How to Deploy and Use a Sea Anchor or Drogue
Sea Anchor, Storm Drogue, Sea Brake, Parachute Anchor, Drift Sock: these are several names used to describe devices deployed to create drag on a vessel in open water. No matter how many different monikers you find out there, they are referring to one of two types, 1) a parachute or cone shaped piece of fabric dragged from the bow (most accurately called a Sea Anchor), or 2) a fabric cone or series of cones dragged from the stern (most accurately called a Drogue). In this article we’ll look at the differences between the two, their uses, and how to deploy and retrieve them.
To Stop or to Slow
This illustration highlights the main differences between Sea Anchors and Drogues. More detail follows below.
The primary use of a Sea Anchor is to stop the drift of a vessel downwind and keep her bow windward, into the waves.
Sea Anchors are set off the bow. You would use a Sea Anchor in open seas where ground tackle is not possible or practical and you want to hold position in moderate to high winds and seas. They are often deployed to wait out a storm, or in emergencies when there is a loss of power and you need to keep the boat from turning beam to the waves or drifting into obstacles such as shoals. Sea Anchors are generally larger than Drogues, and parachute shaped.
A Drogue on the other hand, is used to slow down rather that stop a vessel in following seas.
Drogues are deployed off the stern. You would use a Drogue to stay stern to the waves and to keep your boat from surfing, therefore reducing the chances of broaching or pitchpoling. A Drogue can also be used as a steering assist in case of power and/or rudder problems. As well, fishers use Drogues to slow their drift for trolling without a motor. Drogues are generally smaller than Sea Anchors and cone shaped.
Anchor rode should be similar in size and strength to what you use for regular anchoring. The general rule of thumb is to carry 10’ of rode for every foot LOA to use with your drift anchor. A length of chain (up to about 20% of the length of your rode) is also helpful to achieve the best angle on the drift anchor and avoid chafe. The cleats you use to tie off your drift anchor lines must also be very secure, ideally, they should have backing plates to handle the extra stress. Your rode should be made of nylon for its elasticity. You will need a trip line and floats for anchor recovery. The trip line does not need to be strong but is best if it floats, so use polypropalene, 1/4” to 3/8” braided. Drift anchors tend to turn in the water, so use a stainless steel swivel between anchor and rode. Finally, have chafe protection on hand to use where ropes touch your boat when the anchor is deployed.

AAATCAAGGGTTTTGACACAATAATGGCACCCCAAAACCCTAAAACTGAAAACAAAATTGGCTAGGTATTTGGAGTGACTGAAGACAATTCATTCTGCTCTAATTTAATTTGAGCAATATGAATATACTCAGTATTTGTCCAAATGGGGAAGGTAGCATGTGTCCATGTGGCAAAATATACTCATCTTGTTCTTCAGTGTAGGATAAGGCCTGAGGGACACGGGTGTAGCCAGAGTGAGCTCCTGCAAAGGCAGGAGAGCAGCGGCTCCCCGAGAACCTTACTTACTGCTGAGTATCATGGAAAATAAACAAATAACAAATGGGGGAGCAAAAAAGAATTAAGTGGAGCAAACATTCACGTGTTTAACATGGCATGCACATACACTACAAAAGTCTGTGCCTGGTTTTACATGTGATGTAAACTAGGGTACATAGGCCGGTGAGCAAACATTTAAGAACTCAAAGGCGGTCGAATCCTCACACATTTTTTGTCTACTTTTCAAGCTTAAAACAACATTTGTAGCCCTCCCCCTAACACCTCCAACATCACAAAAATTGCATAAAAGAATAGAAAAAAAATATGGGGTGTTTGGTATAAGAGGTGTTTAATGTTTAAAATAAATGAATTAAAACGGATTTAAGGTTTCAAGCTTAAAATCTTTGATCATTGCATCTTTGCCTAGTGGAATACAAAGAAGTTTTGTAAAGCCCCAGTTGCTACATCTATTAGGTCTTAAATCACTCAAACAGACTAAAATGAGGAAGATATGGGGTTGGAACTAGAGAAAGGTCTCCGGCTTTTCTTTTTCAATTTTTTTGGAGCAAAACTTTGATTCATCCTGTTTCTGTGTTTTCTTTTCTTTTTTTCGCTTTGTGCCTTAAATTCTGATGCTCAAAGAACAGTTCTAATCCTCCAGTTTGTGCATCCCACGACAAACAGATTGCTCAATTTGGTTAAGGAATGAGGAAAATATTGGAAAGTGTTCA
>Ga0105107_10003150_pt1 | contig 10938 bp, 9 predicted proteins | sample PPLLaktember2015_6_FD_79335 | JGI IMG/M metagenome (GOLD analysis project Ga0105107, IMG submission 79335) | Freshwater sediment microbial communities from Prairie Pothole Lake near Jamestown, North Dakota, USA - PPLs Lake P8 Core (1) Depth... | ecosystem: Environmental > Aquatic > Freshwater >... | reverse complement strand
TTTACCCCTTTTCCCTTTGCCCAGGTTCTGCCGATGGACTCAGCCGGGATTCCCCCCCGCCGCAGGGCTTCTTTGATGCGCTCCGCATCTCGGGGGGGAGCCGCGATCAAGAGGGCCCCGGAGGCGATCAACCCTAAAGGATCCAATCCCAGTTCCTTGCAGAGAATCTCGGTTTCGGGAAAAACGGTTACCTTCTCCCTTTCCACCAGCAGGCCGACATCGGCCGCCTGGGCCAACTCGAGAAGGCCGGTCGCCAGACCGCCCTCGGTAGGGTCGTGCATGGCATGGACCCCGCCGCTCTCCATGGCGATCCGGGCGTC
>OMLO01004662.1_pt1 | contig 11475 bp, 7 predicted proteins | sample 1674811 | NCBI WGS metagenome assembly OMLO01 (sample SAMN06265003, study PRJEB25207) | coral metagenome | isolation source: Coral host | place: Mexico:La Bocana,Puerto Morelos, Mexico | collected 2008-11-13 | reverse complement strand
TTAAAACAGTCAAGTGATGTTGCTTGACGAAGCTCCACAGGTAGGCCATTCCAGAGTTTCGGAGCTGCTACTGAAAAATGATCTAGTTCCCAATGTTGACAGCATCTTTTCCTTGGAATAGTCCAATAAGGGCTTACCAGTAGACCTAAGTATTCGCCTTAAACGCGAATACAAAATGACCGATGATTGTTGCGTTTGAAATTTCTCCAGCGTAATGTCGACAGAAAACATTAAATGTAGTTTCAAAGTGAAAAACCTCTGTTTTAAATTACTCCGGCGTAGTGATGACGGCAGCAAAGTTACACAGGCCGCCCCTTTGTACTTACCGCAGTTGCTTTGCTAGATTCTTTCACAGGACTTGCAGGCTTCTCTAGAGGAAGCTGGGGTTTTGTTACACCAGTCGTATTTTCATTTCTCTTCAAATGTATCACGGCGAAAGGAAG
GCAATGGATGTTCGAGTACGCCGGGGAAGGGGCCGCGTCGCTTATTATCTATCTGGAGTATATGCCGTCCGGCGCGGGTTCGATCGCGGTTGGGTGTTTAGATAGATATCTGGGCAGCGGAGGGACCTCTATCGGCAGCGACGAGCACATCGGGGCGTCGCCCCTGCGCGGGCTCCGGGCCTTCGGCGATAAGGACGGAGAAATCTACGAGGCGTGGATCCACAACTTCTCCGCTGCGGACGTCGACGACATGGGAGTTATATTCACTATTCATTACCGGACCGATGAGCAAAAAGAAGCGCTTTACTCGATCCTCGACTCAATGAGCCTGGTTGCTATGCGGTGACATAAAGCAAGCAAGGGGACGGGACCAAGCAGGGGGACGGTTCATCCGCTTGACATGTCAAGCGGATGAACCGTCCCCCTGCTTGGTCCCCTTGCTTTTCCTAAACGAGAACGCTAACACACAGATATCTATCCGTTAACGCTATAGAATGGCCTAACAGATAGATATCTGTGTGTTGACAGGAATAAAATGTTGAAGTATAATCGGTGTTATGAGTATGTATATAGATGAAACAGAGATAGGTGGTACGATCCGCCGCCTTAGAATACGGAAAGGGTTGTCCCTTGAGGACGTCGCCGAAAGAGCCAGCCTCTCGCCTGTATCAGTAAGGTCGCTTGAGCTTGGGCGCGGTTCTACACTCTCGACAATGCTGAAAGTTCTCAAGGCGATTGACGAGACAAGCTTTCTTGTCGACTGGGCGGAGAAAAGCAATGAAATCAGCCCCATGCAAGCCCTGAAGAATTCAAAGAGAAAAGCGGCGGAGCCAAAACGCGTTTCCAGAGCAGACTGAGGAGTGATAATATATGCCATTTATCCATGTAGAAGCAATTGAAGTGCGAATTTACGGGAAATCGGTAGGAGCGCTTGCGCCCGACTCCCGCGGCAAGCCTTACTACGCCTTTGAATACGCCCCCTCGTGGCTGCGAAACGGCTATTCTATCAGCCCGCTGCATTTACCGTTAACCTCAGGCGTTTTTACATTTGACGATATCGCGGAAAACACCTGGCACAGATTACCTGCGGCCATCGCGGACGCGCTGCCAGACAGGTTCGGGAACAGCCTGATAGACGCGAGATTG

First, ensure none of your rode is tangled and that it is ready to pay out from coil. Make sure everyone is standing clear so that legs won’t get caught in lines. All line segments should be secured with shackles or swivels and seizing wire should be used for added safety.
- The trip line and floats go out first, remember to deploy sea anchors from the bow and drogues from the stern. Allow the trip line to drift out and clear.
- Toss the drift anchor in next, making sure to toss it into clear water.
- As the boat drifts away from the anchor, pay out about 50’ of rode and snub the line with half a turn on the cleat just to hold it momentarily. Wait a minute or so for the drift anchor to open.
- Keep tension on the rode, snubbing as necessary, while paying out the rest of your rode to achieve the desired scope.
- Note: for drift fishing in favorable conditions, you don’t need a lot of scope. Start with 15’ of line to open the anchor, and then as needed let out 10’ at a time until you have a steady comfortable tension.
- Secure your rode to your cleat or a prepared bridal if you have a multi-hulled vessel.
- Add chafe guards where necessary
Getting your drift anchor back on board is simple if you use a trip line (highly recommended). Motor to your trip line float circling so as not to run afoul of your rode or anchor. Use a boat hook to grab the float as you would a mooring buoy and haul the trip line in. Since the line is attached to the apex of the cone or chute, pulling in this line empties the anchor of water, allowing you to haul it into the boat easily.
Final ThoughtsAs with most anchoring techniques, it does little good to buy all your tackle and store it on the boat somewhere thinking that since you have the equipment, you’re ready. You are only ready once you’ve practiced with the equipment in favorable conditions enough that you can then repeat the process in adverse conditions. Practice with your drift anchor system several times before deploying it for real.